Alcohol & Me: 'I guess I thought I was invincible'

Posted on January 4, 2014 

Larry Berg submits breath samples to an alcohol monitor in his home twice a day as he awaits a court hearing on his fourth DUI charge, he says. Berg explains how his drinking has affected his life, his job and his future. (Video by Marc Lester / Anchorage Daily News)


Twice a day, Larry Berg responds to the sound of a siren coming from his south Anchorage bedroom. He must blow into an alcohol monitor on his dresser and prove to Alaska Pretrail Services and the state that he hasn’t been drinking. If he drinks or misses a test, he’ll go back to jail to await a court hearing for his fourth DUI charge, he says.

The state plans to expand such “24/7 Sobriety” programs to counter alcohol-related crimes.

In this video, Berg describes how his drinking has affected his daily life, his employment and his outlook toward the future - all of which he now realizes he put at risk each of the countless times he drove intoxicated, he says.

Never getting in a wreck, I guess I thought I was invincible. Never even a car accident or anything. I feel fortunate for that. I wouldn’t be able to live with myself if I hurt somebody’s kid. Having kids and grandkids of my own, just the thought of them being in that situation, I can’t believe for all those years that I did keep drinking. I was obviously not in the right state of mind to think it through.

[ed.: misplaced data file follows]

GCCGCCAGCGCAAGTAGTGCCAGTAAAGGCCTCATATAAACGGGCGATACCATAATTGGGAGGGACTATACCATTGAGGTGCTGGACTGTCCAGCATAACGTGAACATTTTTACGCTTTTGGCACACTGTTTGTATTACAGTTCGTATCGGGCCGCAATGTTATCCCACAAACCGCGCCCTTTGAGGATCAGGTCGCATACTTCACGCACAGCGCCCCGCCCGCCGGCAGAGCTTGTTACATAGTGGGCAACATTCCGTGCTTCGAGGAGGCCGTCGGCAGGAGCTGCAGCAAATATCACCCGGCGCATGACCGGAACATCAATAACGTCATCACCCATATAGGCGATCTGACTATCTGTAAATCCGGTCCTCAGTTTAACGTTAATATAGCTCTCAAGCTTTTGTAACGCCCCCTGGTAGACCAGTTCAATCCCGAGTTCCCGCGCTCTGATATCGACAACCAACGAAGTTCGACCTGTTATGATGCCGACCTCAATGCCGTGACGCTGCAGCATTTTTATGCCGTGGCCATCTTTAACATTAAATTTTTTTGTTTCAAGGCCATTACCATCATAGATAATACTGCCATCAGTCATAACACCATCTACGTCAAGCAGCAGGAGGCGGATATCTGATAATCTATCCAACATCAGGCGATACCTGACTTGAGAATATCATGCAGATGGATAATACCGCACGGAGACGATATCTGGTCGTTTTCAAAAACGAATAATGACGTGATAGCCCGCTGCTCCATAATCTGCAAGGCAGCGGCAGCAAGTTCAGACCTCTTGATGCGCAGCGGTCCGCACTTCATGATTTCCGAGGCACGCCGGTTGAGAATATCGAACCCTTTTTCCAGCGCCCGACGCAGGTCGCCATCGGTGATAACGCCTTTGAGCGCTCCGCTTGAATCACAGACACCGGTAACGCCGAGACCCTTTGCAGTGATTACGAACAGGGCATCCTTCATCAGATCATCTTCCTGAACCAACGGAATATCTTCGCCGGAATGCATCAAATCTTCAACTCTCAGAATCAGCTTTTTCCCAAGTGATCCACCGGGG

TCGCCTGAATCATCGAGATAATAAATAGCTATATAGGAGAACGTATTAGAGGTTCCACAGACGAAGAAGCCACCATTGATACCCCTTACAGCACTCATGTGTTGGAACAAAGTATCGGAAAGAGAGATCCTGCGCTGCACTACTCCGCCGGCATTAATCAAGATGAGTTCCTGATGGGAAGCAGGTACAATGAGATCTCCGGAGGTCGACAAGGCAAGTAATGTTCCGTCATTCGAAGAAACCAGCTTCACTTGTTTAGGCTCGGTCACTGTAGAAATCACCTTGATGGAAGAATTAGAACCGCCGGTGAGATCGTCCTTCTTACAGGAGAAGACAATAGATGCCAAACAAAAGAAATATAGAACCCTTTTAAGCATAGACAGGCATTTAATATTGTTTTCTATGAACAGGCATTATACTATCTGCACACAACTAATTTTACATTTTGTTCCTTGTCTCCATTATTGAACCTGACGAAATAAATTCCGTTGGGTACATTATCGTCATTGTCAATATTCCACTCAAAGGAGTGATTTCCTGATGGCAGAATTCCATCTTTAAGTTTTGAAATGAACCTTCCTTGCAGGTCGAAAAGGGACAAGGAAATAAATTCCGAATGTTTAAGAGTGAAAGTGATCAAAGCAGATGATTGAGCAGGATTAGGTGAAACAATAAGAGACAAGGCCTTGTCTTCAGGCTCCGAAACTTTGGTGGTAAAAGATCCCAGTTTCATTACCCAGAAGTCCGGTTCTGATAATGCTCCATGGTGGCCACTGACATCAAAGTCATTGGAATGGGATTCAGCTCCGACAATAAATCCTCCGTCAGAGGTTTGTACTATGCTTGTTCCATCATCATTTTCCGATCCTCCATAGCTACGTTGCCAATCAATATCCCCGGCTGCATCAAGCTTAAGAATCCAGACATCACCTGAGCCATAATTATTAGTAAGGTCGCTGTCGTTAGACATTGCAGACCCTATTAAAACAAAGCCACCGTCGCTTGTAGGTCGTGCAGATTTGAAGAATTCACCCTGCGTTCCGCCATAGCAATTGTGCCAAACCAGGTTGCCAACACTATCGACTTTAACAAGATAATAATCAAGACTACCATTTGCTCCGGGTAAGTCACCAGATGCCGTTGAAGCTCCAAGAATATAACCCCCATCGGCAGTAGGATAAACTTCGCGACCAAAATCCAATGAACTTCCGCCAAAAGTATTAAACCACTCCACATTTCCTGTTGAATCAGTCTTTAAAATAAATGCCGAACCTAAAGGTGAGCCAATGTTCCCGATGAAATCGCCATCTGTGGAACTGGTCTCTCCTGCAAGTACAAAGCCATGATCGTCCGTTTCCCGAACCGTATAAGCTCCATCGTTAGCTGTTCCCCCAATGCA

Anchorage Daily News is pleased to provide this opportunity to share information, experiences and observations about what's in the news. Some of the comments may be reprinted elsewhere in the site or in the newspaper. We encourage lively, open debate on the issues of the day, and ask that you refrain from profanity, hate speech, personal comments and remarks that are off point. Thank you for taking the time to offer your thoughts.

Commenting FAQs | Terms of Service